As one of the longest structures in the world, the dingo fence is an icon of Australia. It stretches more than 5,600 kilometres across three states, including 150 kilometres that traverses the red sand dunes of the Strzelecki Desert.
Since it was established in the early 20th century, the fence has had one job: to keep dingoes out. The effect of this on the environment has been enormous — in fact, you can see it from outer space.
Our research has, for the first time, used satellite imagery to show the effects of predators on vegetation at a vast scale.
Dingoes eat kangaroos, and kangaroos eat grass. So on the side of the fence where dingoes are rare, there are more kangaroos, and less grass cover between sand dunes. This has important flow-on effects for the ecosystem in the region.
Similar changes to vegetation may have occurred throughout the world, where other large predators, such as wolves or big cats, have been removed. But these aren’t visible without the stark contrast boundaries like the dingo fence provide.
Reshaping the landscape
The fence was built to stop dingoes moving into sheep grazing land in southeastern Australia. As Australia’s largest terrestrial predator, dingoes pose a big threat to livestock.
It has long been understood that removing large predators can drive changes in ecosystems across large areas. A well-known example is the removal of wolves in Yellowstone National Park in the 1920s, which saw an elk grazing increase, limiting the growth of tree and shrub seedlings.
Where dingoes are removed, increasing populations of kangaroos can lead to overgrazing. This, in turn, damages the quality of the soil, making the landscape more vulnerable to erosion.
Less vegetation can also leave small animals, such as the vulnerable dusky hopping mouse, exposed to other threats like cat predation. Indeed, 2019 research showed dingoes “outside” the fence keep cat and fox populations down in the Strzelecki Desert.
And research from 2018 showed dingo removal could even reshape the desert landscape, as changes to vegetation alter wind flow and sand movement.
Changes this large can’t be seen from the ground
Often, however, the effects of removing predators have gone unnoticed. There are two main reasons why.
First, many large predators were removed before scientists monitored ecosystems. For example, wolves were hunted to extinction in Britain during the 17th or 18th century (although there are now proposals to reintroduce them).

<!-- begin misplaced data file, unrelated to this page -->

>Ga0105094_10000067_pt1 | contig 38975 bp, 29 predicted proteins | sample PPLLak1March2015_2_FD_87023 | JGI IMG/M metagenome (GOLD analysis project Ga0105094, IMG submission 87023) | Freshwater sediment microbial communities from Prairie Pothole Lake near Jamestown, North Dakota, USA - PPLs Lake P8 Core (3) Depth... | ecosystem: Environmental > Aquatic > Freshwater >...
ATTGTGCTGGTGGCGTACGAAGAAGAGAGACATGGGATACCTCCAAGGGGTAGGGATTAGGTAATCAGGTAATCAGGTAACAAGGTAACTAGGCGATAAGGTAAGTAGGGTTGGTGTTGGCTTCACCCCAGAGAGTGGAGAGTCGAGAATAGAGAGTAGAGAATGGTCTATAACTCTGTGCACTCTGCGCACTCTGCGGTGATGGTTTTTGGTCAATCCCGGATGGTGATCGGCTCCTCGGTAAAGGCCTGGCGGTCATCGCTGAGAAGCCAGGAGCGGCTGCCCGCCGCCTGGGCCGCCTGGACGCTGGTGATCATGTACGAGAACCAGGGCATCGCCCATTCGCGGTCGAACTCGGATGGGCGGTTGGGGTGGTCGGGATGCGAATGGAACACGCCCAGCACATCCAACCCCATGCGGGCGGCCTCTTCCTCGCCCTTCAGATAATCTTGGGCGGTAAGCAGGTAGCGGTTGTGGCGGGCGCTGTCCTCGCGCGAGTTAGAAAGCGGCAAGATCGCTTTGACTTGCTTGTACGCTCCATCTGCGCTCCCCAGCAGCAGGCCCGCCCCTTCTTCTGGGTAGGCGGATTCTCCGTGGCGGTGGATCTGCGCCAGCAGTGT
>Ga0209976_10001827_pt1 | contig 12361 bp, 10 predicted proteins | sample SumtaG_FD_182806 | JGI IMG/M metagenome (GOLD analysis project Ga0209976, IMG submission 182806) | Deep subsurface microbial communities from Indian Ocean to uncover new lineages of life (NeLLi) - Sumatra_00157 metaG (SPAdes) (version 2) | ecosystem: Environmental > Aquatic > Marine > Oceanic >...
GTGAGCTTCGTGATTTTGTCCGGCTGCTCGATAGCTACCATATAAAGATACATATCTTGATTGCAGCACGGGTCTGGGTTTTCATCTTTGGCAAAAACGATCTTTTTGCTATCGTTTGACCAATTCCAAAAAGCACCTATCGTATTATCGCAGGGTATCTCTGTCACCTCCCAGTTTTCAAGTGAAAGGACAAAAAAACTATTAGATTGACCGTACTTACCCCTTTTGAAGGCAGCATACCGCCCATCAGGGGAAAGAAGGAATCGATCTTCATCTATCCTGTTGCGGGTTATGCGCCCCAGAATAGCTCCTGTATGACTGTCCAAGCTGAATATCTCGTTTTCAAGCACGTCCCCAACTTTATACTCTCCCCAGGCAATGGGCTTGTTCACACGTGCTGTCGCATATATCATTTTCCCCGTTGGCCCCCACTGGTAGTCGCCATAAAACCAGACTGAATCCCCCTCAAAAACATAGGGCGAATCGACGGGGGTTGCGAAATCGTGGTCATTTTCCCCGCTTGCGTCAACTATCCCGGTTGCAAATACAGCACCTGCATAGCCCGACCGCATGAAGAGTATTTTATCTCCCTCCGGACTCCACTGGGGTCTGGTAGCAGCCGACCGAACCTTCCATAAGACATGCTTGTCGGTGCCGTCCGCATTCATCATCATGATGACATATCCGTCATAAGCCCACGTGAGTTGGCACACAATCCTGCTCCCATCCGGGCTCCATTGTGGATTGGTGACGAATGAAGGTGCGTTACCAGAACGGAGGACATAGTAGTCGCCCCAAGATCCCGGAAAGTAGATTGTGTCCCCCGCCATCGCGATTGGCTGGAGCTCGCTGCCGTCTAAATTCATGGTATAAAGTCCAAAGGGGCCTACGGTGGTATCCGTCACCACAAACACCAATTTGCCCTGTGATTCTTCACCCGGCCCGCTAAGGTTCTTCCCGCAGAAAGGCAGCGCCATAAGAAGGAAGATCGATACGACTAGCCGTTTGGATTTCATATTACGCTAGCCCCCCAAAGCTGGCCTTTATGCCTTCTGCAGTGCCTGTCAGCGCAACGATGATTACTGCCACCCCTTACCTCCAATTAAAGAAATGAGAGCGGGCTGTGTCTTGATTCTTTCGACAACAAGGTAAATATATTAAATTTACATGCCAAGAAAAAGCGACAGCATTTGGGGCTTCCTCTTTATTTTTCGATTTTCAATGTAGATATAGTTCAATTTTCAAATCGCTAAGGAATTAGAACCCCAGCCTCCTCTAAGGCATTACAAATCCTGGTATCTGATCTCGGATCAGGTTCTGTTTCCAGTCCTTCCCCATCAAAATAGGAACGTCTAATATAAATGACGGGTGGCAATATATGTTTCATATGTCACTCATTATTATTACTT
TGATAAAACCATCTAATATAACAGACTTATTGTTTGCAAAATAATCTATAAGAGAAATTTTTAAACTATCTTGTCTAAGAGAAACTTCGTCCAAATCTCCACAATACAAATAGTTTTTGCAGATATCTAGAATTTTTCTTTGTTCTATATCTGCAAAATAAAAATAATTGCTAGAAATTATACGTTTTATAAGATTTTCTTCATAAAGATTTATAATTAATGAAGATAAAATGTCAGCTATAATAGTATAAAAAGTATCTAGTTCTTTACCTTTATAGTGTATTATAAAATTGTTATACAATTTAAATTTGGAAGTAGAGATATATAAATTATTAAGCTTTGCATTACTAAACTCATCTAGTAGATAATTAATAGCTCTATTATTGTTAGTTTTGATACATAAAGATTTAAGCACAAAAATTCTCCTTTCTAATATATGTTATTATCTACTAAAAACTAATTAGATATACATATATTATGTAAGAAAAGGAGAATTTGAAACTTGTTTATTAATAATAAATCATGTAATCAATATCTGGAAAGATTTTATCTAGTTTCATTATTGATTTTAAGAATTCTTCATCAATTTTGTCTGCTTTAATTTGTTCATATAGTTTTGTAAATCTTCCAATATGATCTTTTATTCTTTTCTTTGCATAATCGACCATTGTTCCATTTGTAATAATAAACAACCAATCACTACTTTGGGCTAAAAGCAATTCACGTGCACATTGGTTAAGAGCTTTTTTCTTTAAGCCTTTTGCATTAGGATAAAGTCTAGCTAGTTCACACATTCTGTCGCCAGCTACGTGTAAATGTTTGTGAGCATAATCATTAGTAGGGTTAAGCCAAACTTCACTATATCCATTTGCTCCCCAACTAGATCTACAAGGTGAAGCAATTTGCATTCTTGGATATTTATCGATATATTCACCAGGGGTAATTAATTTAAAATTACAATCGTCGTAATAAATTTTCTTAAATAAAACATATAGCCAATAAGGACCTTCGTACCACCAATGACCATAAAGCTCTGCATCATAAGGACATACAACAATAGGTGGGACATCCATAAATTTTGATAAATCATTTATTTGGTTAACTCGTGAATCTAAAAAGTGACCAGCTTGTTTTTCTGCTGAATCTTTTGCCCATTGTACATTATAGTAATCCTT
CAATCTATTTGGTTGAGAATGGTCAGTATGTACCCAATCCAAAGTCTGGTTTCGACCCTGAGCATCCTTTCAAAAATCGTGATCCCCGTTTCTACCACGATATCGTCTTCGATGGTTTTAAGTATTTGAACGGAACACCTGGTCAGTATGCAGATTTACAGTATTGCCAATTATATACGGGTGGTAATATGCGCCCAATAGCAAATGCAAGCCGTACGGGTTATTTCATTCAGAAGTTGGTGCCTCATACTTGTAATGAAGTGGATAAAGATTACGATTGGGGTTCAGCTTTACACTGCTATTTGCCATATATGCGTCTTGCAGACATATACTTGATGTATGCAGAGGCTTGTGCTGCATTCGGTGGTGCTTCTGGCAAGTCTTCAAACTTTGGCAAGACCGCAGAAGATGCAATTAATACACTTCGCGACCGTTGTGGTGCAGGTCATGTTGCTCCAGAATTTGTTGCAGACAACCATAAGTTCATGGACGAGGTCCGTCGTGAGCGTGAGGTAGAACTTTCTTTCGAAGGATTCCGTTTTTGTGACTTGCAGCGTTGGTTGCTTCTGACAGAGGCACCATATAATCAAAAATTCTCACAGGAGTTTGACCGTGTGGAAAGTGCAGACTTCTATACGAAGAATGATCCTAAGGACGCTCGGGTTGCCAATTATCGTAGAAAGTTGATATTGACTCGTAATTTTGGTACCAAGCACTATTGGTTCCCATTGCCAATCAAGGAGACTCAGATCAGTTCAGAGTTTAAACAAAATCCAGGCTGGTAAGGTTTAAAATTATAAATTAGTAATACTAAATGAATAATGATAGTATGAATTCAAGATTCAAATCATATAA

Second, changes occur over such large areas, so it’s difficult to spot any differences when researching from the ground.
So to gauge the impact of the fence, we used images captured by sensors on the NASA Landsat satellites, which have been regularly observing the Earth since 1972.
We looked at a section of the fence that follows the state border of New South Wales through the Strzelecki Desert, and used this to analyse the effects of removing a top predator.
Capturing the impact
Using thousands of field measurements, each satellite image was converted into an image of “fractional cover”. This splits the landscape into three core components: bare soil, green vegetation and dead or dry vegetation.
The dead vegetation fraction, which includes all non-photosynthetic material such as dry leaves and twigs, is particularly useful in the desert. It’s a more reliable indicator of vegetation cover, as green vegetation only sticks around for three months or so after rain.
Viewing “natural colour” satellite images of the Strzelecki Desert, as our eyes see the world, doesn’t show the differences across the dingo fence very well. But when we view images of dead vegetation cover a few months after rainfall, we can see the stark effect kangaroo grazing has on the landscape, where dingoes are rare.
You can see these effects in the images below.
When we analysed dead vegetation cover images for each season between 1988 and 2020, we found obvious differences between the maximum dead vegetation cover and the variability of dead vegetation cover through time, as the images below show.
The results from satellite images were supported by ground surveys. This included repeated nighttime counts of kangaroos and dingoes seen with powerful spotlights.
We also fenced off plots and observed how the vegetation changed. After five years, the kangaroo-free plots in the dingo-free areas looked like islands of grass in an otherwise bare desert.
What do we do about dingoes?
So, should we tear down the fence to reintroduce dingoes back into landscapes for the biodiversity benefits, like wolves in Yellowstone?
There are no simple answers to this question. Allowing dingoes to return to the landscape inside the fence will reduce kangaroo numbers and increase grass growth — but will also devastate sheep farming.
Conservationists, farmers and other land managers need to start discussing where and how we can safely return dingoes to landscapes, finding a balance between restoring ecosystems and protecting farms.
Adrian G. Fisher, Lecturer in Remote Sensing, UNSW; Charlotte Mills, Visiting Fellow, UNSW; Mike Letnic, Professor, Evolution and Ecology Research Centre, UNSW; Mitchell Lyons, Postdoctoral research fellow, UNSW, and Will Cornwell, Associate Professor in Ecology and Evolution, UNSW